• Corbett

      Great point about the distinction between passion and direction, Denise. You’re right that it is important to realize and work through the difference.

  3. A LOT of people ask me how I get so much done between working full time and both of my blogs that need daily content and focus.

    Generally if I really want to get something done, I just find the time. When I needed additional time in the day for my new blog, I just started getting up earlier and watching less TV (now down to maybe an hour a day if there is live tennis on). And it feels really easy because I love both of my projects and have great plans for them!

    • Corbett

      Maybe that’s what it comes down to, Kristi. It’s all about finding a direction you feel more compelled to pursue than you feel like watching tv ;)

  4. I feel somewhat fortunate that I tend to be the person who gets asked that question quite a bit. While I’m certainly no efficiency guru, your opinions do resonate with me. I had a discussion recently with someone who complained they don’t have time to lose weight and that I was so lucky to have the time to go to the gym. Of course they just prioritize other things instead. Will be interesting to see if our chat makes any difference at all…

    • Corbett

      It kills me when someone says they “don’t have the time.” We all make choices…

  5. This is totally what I’m doing just now, reading way too much stuff. Thinking that I somehow need to have a blog as some kind of way to to market my site. When part of me thinks if I just stop thinking and spend 18 months trying to get more interviews, like the one you did for me.Then I would end up with a decent site.

    Not sure how anyone would find out about the site though, thus the mostly unproductive reading. Don’t really have any edge to start blogging. Could write some things about how neuroscience, trading and speculation principles could be applied to it. But its such a crowded area.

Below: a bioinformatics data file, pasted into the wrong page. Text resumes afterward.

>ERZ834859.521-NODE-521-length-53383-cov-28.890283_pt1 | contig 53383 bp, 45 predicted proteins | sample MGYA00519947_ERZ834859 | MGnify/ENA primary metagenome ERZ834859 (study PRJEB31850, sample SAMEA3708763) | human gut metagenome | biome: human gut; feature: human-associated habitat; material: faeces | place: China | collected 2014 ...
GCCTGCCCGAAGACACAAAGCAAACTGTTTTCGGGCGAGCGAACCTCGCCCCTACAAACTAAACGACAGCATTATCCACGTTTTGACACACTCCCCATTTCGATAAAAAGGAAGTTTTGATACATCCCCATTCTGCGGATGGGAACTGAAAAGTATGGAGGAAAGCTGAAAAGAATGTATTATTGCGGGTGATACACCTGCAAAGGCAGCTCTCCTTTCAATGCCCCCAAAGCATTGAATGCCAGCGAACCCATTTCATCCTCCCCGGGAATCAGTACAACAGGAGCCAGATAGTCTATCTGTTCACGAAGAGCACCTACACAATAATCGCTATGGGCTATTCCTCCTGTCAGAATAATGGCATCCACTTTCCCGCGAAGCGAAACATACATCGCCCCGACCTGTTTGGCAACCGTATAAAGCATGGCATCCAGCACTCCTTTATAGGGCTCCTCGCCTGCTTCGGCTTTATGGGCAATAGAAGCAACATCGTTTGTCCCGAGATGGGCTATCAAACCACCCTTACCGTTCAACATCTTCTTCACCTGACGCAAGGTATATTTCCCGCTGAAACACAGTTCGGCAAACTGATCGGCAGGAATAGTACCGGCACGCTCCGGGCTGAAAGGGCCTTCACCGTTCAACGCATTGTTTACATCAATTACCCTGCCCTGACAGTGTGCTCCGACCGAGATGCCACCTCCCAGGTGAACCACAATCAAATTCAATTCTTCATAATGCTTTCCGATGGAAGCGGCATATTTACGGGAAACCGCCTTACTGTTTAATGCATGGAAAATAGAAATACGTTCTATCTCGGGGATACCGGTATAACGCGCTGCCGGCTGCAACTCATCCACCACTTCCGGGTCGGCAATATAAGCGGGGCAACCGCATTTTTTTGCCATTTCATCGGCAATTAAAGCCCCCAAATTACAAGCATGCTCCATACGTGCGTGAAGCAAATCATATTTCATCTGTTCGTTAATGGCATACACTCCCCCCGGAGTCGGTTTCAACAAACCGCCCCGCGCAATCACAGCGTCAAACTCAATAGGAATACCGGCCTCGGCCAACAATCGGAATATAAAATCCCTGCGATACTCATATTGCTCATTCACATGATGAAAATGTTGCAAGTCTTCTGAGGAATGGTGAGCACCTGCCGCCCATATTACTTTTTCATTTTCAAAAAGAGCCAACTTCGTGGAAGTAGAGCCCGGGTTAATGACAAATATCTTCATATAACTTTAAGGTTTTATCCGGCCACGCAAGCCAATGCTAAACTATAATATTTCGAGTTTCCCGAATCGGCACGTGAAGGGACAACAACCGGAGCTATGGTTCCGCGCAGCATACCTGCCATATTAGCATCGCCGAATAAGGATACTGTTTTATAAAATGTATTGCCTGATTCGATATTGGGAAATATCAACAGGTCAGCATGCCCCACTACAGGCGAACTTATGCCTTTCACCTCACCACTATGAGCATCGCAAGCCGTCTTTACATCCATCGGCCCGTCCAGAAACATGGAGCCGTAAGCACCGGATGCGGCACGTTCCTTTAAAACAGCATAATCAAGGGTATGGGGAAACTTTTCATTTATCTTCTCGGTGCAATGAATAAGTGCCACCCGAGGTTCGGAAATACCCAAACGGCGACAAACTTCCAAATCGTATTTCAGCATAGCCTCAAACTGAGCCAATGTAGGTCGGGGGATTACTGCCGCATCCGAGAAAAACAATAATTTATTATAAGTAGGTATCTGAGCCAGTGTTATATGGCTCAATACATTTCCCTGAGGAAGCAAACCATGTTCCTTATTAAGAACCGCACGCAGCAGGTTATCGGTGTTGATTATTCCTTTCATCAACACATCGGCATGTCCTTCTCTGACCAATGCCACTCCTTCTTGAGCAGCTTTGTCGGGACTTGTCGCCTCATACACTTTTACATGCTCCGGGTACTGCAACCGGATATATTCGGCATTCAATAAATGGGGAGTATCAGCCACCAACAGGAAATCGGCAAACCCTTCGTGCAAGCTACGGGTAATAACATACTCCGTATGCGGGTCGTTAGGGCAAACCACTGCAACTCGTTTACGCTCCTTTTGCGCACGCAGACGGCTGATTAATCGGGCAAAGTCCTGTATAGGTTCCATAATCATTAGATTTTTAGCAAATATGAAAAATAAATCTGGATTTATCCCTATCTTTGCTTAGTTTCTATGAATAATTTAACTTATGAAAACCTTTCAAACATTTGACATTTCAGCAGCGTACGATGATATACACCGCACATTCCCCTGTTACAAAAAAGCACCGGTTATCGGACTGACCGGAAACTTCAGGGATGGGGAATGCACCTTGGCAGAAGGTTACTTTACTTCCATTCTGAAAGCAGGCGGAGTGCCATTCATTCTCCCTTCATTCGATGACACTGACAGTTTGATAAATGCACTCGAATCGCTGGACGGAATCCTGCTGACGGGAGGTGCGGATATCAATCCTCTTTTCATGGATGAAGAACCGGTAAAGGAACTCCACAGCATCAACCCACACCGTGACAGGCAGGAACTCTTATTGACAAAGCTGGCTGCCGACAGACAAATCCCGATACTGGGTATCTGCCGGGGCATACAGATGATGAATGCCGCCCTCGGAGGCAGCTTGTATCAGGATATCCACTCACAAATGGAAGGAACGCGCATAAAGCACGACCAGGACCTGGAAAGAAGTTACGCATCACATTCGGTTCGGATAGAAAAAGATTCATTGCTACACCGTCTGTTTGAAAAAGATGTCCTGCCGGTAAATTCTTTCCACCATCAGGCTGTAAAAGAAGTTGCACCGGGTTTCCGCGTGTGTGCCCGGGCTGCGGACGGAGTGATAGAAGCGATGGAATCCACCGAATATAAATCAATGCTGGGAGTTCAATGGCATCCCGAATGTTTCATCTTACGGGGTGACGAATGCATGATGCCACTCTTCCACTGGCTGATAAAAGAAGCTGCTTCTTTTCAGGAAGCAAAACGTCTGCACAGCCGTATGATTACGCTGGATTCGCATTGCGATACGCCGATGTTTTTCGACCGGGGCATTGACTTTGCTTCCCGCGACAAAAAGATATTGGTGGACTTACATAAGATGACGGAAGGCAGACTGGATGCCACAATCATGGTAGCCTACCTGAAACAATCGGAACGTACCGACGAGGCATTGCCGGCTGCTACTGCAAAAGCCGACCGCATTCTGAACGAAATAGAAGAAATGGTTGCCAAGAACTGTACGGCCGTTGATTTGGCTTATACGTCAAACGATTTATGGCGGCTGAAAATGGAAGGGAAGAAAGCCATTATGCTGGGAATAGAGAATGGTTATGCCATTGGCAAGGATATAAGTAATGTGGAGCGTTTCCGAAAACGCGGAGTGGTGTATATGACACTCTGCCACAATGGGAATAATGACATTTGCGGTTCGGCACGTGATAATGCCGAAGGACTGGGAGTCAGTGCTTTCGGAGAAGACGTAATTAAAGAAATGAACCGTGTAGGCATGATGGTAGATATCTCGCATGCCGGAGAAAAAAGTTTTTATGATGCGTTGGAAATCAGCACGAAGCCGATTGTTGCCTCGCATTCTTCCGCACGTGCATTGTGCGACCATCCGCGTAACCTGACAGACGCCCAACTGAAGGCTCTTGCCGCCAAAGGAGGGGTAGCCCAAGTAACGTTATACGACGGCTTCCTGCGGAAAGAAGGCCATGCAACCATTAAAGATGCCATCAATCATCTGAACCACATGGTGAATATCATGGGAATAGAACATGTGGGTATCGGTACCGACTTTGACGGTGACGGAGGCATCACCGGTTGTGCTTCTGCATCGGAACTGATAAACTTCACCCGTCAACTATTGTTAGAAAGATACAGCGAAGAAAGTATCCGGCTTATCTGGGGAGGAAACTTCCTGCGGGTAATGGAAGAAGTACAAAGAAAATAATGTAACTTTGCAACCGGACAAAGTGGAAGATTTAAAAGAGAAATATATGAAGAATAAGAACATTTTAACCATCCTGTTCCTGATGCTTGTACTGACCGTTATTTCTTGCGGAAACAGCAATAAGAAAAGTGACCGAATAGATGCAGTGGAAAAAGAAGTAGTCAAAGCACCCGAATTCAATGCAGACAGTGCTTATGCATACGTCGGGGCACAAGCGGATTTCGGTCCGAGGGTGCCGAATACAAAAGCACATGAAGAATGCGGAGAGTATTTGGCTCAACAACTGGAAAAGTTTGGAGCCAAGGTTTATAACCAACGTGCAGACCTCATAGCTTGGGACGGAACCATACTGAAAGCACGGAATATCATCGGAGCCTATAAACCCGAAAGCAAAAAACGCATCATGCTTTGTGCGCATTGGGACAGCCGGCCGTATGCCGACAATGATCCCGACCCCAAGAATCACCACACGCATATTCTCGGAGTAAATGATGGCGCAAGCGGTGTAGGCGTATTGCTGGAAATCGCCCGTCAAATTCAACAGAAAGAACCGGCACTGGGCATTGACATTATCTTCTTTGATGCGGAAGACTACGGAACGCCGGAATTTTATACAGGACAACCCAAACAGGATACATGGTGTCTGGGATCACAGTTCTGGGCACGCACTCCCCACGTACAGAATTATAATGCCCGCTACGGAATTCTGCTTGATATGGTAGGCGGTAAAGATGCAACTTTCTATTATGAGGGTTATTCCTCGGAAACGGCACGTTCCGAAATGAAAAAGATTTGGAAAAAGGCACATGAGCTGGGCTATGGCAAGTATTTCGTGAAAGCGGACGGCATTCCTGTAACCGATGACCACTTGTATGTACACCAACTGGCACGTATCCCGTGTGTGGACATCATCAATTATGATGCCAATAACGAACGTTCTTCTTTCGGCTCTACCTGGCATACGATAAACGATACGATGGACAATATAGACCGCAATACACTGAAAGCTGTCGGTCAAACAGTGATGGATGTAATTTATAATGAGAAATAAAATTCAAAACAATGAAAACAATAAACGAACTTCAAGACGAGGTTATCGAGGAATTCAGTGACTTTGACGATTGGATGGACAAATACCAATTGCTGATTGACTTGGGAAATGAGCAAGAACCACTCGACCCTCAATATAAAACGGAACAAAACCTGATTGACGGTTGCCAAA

Any thoughts? Do you think I should just do day in the life interviews or do I need to do some kind of blogging so that I can do guest posts etc.

    Sorry I know this comment is a bit me,me,me but did think it was a real example of someone thinking about what they should do rather than actually doing something.

    From all the reading I’ve been doing apparently you are not allowed to say “good post” because it doesn’t “Add value”. This internet stuff is weird. Good post dude

    • Corbett

      First off, you’re right that it’s better to leave an insightful comment than just saying “good post.” That’s especially true if you’re commenting in hopes of getting people to know who you are.

      Now about your position. I’m not saying you shouldn’t go through these periods of learning. They’re critical to your success. I’m just saying that if you feel like other people are getting more done than you, it’s not because they’re more productive, they’re just more decided on what they’re doing.

      You’ll get there too, but you can’t short-circuit the learning process. There’s a delicate balance between learning and doing. Some people get stuck in the learning phase forever and never move on to the “doing.” If I had to error in one direction, I’d do more doing than learning.

      For your site in particular, you need to think about the value you’re bringing to your readers. Why should someone care? Why should someone read your site vs. the 1000s of other sites in existence? What problem, need or desire are you addressing? How is your site different from what is already out there?

      Have you checked out my “business plan workbook for bloggers” (at Think Traffic)? I know it’s labeled for bloggers, but there are some questions in there that would really help you as well. You’re producing content on a website, which is essentially what blogging is.

      • TheUglyKoala, definitely download Corbett’s business plan workbook for bloggers. The questions are amazing and really make you think about the direction you want to go in. AND it’s free, what could be better than that? ;)

  6. “A decided person is a productive person.”

    Before I committed to starting my blog, I dreamed about it a lot. I wanted to do it, but as I have a full time teaching job, I wasn’t sure how I’d be able to find the time.